Rivera said he thought the approach was the key to the group’s success. The Eagles’ offensive line was banged up, sure, but the relentless rush exploited it. Through Sunday’s games, Washington’s defense included five of the 19 players who generated four or more pressures in Week 1, according to Pro Football Focus. Even deeper, this stat reflects a change in defensive mind-set.
Under former defensive coordinator Greg Manusky, the team played a “gap” scheme. This meant linemen often defended the line of scrimmage by standing in the gaps between offensive linemen. But Rivera and Del Rio wanted to be more aggressive, to play more downhill. They wanted linemen to defend the run on their way to the quarterback. This transition, Rivera pointed out, was not easy.
“There are a couple of stubborn guys in that group that really fought the techniques we were trying to teach and trying to get them to understand,” he said Sunday. “They fought it, but today showed them what the results can be and who they can be as football players. Because it is a heck of a group.”
Quarterback Dwayne Haskins noticed the difference between his defensive line and the Eagles’ unit. On Washington’s touchdown drive before halftime, he said, and again throughout the fourth quarter, he saw Philadelphia’s top defensive linemen — Malik Jackson, Brandon Graham, Fletcher Cox — wearing down while Washington’s were heating up. That Washington could generate a pass rush with the linemen alone also allowed Del Rio to be selective with the blitz.
One of the best illustrations of the defensive line’s impact wasn’t a sack or a hit or a pressure. It was late in the fourth quarter, on third and three, when Eagles quarterback Carson Wentz hurried a throw. Washington had rushed only three defenders, but Wentz got rid of the ball quickly, lobbing it just out of wide receiver DeSean Jackson’s reach. It looked like the throw of a quarterback who was expecting pressure.
Perhaps the most important decision Sunday was made by Rivera midway through the fourth quarter. The score was tied at 17, and Washington faced fourth and one from Philadelphia’s 4-yard-line. Rivera considered kicking the field goal, he said, but then he thought about his scalding-hot defense. He thought about starting his tenure strong. He thought about how, back in his early days with the Carolina Panthers, he would have kicked.
He kept the offense on the field.
“I did that to show the guys I really believe in them,” Rivera said. “My first couple years as a head coach [with Carolina], I made that mistake and not showing the team early enough that I believed in them, and it took a little bit longer. I want these guys to know that I believe in them.”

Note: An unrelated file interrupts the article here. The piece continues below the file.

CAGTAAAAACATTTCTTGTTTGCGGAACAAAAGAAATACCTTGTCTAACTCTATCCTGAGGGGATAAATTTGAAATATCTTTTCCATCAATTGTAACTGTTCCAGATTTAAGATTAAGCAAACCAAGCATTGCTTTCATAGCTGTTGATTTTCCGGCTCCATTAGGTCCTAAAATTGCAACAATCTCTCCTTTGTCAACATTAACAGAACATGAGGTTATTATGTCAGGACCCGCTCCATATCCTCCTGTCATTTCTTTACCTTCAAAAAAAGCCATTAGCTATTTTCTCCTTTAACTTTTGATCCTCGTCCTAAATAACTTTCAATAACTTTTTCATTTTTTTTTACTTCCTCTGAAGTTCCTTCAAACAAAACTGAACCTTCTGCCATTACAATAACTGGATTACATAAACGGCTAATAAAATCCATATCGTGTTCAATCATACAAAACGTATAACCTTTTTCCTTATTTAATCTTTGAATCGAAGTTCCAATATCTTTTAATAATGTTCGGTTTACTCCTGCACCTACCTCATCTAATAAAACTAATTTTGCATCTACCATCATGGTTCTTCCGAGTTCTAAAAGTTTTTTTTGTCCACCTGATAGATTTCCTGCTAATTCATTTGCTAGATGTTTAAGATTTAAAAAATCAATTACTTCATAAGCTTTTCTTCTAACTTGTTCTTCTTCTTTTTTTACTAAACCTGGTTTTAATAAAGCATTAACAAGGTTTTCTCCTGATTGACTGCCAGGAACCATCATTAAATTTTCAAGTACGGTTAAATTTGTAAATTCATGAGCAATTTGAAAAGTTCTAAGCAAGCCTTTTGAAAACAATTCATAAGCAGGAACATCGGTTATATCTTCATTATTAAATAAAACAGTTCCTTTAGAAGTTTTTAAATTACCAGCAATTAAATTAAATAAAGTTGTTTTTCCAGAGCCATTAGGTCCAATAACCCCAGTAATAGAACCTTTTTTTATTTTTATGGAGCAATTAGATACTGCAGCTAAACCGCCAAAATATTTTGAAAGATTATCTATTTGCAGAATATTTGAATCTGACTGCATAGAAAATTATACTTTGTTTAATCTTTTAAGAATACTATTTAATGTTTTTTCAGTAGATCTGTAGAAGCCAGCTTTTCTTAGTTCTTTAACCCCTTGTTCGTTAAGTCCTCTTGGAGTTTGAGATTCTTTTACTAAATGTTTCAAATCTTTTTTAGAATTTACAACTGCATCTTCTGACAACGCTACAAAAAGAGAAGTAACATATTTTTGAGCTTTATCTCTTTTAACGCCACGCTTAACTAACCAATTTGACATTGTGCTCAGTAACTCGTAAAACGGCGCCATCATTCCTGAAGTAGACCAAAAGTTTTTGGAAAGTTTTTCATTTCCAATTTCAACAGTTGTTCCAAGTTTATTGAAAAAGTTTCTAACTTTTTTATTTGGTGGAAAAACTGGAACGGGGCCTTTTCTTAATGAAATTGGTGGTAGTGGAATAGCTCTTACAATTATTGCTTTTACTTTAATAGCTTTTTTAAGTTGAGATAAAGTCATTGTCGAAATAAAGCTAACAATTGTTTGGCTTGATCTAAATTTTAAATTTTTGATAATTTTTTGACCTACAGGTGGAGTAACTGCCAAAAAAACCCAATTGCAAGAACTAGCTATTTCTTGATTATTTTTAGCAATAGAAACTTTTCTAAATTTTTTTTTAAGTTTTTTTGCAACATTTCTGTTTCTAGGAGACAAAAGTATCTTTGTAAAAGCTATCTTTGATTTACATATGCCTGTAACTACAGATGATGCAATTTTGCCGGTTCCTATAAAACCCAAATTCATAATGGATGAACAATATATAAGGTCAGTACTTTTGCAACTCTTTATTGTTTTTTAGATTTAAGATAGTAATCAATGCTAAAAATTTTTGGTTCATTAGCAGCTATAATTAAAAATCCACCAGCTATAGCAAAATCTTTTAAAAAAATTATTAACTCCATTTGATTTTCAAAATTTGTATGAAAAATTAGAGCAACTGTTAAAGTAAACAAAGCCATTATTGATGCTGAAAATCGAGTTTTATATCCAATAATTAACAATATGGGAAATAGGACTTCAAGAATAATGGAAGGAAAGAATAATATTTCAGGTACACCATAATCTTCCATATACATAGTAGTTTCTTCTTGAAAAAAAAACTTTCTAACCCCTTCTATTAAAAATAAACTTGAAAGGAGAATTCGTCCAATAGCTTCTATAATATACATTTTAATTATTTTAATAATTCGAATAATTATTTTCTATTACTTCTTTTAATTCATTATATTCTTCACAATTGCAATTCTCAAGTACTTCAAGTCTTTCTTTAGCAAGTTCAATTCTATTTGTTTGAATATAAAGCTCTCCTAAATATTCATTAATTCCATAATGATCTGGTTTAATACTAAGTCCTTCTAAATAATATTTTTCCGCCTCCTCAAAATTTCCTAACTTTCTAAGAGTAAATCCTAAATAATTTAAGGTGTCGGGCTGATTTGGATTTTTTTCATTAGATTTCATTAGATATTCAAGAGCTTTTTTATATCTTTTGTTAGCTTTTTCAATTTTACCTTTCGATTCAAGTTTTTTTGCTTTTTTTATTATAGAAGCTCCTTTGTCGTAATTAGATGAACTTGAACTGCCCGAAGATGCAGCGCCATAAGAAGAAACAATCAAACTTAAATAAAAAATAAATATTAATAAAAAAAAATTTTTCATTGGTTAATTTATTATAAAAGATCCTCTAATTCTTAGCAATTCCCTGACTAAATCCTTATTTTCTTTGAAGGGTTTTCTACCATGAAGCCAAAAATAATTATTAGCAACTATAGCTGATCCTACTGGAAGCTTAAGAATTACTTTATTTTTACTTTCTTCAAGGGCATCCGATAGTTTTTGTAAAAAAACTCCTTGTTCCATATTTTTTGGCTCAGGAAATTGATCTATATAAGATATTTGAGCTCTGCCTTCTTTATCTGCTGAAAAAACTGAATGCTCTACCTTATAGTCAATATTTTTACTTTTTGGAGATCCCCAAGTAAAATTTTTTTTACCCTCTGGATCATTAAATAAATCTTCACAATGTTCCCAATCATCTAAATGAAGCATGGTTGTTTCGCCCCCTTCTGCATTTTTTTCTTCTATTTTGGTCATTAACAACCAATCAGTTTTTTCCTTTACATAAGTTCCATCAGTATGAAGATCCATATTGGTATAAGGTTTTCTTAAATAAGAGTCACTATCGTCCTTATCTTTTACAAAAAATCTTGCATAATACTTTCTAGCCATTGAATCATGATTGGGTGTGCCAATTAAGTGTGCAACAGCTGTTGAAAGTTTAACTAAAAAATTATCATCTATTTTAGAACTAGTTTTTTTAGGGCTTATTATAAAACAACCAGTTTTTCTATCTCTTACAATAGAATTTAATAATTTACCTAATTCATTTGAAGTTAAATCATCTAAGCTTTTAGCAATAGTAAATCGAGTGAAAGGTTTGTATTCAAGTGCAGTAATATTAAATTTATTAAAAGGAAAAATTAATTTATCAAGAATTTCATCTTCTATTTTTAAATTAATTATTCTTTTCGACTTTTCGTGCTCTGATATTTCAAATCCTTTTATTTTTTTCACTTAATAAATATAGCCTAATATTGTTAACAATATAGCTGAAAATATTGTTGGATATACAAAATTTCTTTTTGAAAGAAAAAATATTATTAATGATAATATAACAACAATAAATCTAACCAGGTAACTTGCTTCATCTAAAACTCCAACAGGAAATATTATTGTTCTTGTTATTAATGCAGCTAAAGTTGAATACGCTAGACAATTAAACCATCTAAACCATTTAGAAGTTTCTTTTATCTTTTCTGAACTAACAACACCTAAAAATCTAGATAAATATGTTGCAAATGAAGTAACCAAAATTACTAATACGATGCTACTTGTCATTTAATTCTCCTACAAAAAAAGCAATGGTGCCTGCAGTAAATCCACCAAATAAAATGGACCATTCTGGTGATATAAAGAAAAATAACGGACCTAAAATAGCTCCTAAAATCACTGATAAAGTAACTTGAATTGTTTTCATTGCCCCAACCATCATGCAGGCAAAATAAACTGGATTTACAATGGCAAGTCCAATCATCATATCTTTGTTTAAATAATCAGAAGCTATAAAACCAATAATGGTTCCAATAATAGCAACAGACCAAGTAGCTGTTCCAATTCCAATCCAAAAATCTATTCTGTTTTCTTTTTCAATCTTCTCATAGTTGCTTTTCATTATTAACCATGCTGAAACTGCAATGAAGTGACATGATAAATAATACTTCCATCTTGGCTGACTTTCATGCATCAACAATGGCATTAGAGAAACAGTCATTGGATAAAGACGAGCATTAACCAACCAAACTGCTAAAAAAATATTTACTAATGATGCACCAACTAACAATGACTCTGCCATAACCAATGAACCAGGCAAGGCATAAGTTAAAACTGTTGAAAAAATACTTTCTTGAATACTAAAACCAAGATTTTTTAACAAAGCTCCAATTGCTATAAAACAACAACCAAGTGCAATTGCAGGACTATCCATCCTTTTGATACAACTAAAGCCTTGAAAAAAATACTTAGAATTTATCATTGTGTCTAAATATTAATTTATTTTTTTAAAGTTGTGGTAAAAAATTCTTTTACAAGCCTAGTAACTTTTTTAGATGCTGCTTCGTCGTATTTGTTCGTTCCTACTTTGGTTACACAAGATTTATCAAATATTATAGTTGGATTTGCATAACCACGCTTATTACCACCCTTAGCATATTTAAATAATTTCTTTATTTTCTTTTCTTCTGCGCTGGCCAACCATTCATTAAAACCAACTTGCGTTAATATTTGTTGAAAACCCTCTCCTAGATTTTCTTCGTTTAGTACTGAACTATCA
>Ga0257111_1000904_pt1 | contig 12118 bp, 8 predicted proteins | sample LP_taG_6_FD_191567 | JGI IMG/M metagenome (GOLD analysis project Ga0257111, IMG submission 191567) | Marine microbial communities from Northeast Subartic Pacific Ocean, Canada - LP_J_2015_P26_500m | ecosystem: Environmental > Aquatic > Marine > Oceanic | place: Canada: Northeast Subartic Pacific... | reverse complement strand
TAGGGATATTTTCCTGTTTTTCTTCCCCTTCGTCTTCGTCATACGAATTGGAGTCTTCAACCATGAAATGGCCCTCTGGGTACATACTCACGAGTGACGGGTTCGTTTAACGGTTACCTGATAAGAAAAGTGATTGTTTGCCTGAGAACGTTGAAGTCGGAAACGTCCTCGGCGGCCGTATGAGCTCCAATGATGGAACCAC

This might have seemed like Washington’s first look at “Riverboat Ron” — the aggressive, risk-taking persona he cultivated with the Panthers. The analytics say it was the right call, though, and in an offseason study of tendencies by the NFL, 21 of 24 other coaches chose to go for it in similar situations.
Running back Peyton Barber carried for a first down and scored two plays later to give Washington a lead it would never relinquish. On Monday, Rivera admitted the team still doesn’t know where it stands on offense, but he made an important point Sunday by showing his players he believes in them.
Dwayne Haskins got rid of the ball fast. Like, quicker-than-every-other-quarterback fast. Like, quicker-than-every-other-quarterback-since-Week-10-last-season fast. Haskins held the ball for 2.25 seconds per attempt, according to NFL Next Gen Stats, and the league average for Week 1 was 2.64. This is in stark contrast to last season, when Haskins’s 2.87-second average was ninth slowest in the league.
There are plenty of plausible explanations for the quick trigger: game plan, defensive pressure, rapid decision-making. It’s tempting to pick just one, but the truth is probably some combination of them. In Rivera’s mind, quick passes came with quick decisions — and nerves. Haskins sometimes forced throws to where a receiver was instead of where he was going to be. Yet Rivera remains unfazed because, as he has said since he was hired, the 22-year-old Haskins is young and growing.
“[The good decisions were] really pleasing,” the coach said. “Even though he may have missed a couple throws, those throws were headed where they were supposed to, to the right receivers.”